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Is it illegal to park on the pavement?

Is it illegal to park on the pavement?

Pavement parking may be banned across England following calls from a group of MPs. So what are the current parking laws, and how might they change in the future?

Daniel Hutson
From the Motor team
3
minute read
posted 7 NOVEMBER 2019

The trouble with pavement parking

Pavement parking is defined as when one or more of a vehicle’s wheels are on the pavement. It’s a devolved issue – so different parts of the UK have different rules. While the current legal situation is the same in Northern Ireland as it is in England, the Scottish Parliament has passed a bill banning pavement parking and double parking.

Pavement parking creates difficulties for disabled people and children. But with many areas lacking parking places and no off-street parking, it’s something many drivers have probably found themselves doing.

Parking rules in London

Since 1974, rule 244 of the Highway Code has stated that drivers "MUST NOT park partially or wholly on the pavement in London."

There are places in London where signs permit pavement parking. However, as a general rule, you can expect a £70 fine for pavement parking in the capital.

Parking rules outside of London

Parking on the pavement outside of London is a grey area, legally speaking. It’s treated differently, depending on the rules of your local council and the area you’re parking in.

To simplify this, let’s look at two rules in the Highway Code that could affect your legal right to park on the pavement outside London.

  • Rule 244: advisory

While the Highway Code states categorically that drivers ‘MUST NOT’ park on the pavement in London, for other parts of the country the law says drivers ‘SHOULD NOT’ park on the pavement, unless doing so is specifically signposted.

This means that legally, outside the capital, you have the right to park on the pavement as long as doing so doesn’t break any other driving laws.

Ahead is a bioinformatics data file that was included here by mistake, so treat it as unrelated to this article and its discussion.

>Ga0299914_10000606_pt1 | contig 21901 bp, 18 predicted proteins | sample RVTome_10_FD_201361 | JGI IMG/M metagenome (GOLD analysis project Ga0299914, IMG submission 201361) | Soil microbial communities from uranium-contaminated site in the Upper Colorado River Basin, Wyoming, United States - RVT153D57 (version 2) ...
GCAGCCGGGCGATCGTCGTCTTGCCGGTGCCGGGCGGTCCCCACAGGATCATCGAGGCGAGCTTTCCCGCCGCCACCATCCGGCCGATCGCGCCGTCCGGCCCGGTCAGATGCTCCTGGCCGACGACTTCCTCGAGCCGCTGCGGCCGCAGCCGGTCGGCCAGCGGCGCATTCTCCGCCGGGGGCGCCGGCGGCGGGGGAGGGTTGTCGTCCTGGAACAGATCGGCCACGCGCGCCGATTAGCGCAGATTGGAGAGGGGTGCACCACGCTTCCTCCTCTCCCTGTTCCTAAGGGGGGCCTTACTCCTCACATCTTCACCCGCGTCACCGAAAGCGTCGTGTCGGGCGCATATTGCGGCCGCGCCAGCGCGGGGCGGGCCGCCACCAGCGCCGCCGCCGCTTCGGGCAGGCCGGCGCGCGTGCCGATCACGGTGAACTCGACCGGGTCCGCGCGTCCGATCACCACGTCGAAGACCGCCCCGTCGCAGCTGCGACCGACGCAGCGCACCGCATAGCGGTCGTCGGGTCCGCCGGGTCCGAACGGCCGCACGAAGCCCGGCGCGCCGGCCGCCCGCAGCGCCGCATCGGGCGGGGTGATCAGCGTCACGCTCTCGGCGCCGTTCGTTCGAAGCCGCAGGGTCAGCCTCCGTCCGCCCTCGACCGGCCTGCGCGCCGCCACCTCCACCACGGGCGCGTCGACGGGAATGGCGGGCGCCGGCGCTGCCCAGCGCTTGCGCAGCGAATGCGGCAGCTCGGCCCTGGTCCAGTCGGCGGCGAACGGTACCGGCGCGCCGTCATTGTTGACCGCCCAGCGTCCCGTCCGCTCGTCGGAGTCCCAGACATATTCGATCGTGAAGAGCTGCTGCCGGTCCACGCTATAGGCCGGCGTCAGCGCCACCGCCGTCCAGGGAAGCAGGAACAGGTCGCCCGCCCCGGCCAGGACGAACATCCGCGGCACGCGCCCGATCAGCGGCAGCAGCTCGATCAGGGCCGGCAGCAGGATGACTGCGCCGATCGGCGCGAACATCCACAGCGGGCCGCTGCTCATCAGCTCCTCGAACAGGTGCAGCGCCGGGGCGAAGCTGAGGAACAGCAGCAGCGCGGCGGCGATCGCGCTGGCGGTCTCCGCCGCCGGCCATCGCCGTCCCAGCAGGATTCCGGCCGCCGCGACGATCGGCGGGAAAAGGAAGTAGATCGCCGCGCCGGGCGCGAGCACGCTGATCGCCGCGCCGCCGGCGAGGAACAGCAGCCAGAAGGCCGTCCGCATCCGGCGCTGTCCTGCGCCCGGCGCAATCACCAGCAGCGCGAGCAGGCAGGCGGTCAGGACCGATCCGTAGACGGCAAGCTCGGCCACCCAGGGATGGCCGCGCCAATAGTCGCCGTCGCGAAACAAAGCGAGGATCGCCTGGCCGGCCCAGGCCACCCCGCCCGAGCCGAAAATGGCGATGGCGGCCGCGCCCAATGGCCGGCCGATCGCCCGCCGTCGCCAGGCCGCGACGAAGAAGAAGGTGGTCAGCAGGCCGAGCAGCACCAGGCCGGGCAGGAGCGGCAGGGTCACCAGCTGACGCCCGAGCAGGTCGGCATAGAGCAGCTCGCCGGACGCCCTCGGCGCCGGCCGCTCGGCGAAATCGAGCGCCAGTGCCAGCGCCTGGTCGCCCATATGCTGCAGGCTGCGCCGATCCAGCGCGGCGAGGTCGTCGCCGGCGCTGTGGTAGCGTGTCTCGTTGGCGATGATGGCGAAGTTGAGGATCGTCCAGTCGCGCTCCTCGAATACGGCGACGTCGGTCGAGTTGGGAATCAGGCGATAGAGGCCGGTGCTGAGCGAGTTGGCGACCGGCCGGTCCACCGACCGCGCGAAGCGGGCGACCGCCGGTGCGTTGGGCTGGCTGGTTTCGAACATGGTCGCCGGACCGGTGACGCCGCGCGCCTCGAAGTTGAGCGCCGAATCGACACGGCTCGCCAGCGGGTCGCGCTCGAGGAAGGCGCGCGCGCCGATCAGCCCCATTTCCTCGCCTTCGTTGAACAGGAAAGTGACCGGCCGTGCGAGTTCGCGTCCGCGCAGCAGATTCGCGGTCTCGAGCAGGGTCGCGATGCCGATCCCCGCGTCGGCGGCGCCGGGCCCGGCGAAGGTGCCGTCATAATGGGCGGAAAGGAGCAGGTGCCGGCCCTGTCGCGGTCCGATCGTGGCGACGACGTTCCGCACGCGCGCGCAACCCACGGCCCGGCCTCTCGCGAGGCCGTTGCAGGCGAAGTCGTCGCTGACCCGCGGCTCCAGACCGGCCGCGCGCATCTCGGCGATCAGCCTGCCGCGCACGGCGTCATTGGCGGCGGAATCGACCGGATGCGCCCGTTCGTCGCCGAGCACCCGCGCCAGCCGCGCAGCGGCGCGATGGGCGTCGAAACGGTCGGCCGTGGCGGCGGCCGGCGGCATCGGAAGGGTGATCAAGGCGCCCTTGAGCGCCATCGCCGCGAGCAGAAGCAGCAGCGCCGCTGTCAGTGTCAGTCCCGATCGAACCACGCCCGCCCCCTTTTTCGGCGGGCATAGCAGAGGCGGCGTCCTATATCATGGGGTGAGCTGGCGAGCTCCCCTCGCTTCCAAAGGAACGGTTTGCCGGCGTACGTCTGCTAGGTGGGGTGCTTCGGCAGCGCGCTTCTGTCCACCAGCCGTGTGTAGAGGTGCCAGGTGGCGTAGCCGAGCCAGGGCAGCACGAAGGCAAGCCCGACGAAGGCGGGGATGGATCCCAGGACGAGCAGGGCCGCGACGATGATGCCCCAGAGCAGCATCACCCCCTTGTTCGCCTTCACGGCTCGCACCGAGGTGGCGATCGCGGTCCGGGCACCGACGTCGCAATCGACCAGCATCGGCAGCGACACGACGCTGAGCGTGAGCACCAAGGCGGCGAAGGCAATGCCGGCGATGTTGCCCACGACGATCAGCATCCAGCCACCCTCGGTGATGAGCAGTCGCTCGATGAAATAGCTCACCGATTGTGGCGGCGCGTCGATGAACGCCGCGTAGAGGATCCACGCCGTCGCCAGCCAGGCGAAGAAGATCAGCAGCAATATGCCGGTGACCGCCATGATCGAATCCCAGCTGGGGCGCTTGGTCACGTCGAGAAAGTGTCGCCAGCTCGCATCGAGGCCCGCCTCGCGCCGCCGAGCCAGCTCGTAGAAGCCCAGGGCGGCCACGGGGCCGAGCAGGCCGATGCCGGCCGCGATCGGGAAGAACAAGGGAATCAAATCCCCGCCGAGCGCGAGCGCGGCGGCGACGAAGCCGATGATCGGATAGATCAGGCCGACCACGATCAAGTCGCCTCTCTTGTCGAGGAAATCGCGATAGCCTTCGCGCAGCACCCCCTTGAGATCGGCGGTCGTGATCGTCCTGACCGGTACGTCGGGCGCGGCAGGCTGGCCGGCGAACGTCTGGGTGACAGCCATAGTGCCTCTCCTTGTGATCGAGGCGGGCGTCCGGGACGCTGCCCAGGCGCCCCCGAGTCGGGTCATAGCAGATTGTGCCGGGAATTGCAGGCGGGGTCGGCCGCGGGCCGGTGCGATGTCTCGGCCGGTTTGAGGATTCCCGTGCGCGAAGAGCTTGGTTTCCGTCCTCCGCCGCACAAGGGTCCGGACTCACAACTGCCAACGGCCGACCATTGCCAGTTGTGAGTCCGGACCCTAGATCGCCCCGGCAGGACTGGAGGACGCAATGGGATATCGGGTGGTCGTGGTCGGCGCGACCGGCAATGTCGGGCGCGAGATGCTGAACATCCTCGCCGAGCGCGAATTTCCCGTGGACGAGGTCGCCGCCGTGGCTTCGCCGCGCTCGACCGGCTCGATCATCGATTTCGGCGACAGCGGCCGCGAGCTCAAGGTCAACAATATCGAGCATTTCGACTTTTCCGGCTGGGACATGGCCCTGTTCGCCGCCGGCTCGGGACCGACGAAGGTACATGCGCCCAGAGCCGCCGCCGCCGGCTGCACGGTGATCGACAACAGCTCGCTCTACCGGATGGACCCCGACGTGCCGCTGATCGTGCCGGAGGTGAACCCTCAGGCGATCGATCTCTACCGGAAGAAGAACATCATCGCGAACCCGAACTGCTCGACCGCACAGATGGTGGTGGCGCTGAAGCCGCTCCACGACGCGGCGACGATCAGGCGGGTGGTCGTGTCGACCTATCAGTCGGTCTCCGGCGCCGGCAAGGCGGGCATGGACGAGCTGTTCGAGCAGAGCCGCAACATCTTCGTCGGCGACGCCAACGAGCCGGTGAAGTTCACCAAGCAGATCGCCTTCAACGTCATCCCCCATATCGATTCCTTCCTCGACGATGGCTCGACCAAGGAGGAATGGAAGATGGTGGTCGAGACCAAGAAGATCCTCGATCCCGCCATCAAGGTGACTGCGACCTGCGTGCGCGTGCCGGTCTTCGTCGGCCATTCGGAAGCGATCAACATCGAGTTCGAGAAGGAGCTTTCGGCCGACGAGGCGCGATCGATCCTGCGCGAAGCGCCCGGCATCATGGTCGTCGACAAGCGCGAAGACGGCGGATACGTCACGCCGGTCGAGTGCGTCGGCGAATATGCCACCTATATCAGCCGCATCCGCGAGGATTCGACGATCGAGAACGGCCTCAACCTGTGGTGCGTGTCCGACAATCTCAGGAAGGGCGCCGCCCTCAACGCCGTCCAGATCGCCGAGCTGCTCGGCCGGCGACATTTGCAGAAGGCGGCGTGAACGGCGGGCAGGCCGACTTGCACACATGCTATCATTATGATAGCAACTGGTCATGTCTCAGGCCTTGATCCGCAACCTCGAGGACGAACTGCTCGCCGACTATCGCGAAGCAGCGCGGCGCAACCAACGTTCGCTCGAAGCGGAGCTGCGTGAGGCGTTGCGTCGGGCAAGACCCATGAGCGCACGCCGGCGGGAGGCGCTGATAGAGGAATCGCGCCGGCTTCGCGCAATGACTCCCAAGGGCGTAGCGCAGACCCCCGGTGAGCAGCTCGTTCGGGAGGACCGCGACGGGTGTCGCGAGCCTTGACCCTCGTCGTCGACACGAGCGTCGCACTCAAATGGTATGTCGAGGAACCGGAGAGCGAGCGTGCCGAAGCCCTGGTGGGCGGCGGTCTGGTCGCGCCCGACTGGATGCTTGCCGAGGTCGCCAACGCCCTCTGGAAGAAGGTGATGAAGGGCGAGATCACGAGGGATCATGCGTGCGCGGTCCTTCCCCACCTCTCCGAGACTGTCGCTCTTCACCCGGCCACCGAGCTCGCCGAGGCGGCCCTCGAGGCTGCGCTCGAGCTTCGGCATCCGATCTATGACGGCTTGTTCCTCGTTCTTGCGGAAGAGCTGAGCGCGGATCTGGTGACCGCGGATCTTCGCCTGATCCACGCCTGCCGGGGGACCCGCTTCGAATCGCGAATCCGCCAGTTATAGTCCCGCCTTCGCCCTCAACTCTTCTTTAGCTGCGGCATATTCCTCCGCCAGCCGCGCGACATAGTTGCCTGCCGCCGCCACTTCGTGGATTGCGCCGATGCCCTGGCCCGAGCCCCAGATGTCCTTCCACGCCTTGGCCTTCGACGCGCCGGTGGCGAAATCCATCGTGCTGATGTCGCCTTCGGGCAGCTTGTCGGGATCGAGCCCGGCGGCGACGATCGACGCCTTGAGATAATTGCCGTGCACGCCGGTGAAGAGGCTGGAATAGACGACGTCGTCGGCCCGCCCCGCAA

• Rule 242: the exceptions

Highway Code rule 242 states: "You MUST NOT leave your vehicle or trailer in a dangerous position or where it causes any unnecessary obstruction of the road."

Under this rule, police can penalise you if they deem your parking to be dangerous or in any way causing an obstruction to the road.

This would land you with a Fixed Penalty Notice, which includes a fine and sometimes penalty points on your licence. Fines for parking offences vary from council to council, but are usually around the £70.

Daniel Hutson

From the Motor team

“Drivers should always use common sense when parking, checking the road signs and being aware of parking laws in the local area."

When will the pavement parking law change?

In November 2018, the Department for Transport (DfT) announced its decision to re-evaluate the issue of pavement parking in the UK with the intention of completing their survey by the end of the year.

But in April 2019, Jesse Norman MP said that the DfT was still: “…considering the findings of its internal review on the issue of pavement parking, and will be announcing the decision in the coming months.”

The Transport Committee has criticised the failure to take action on the issue and is now calling for a nationwide ban on pavement parking across England outside London, with a publicity campaign to highlight the negative consequences of pavement parking.

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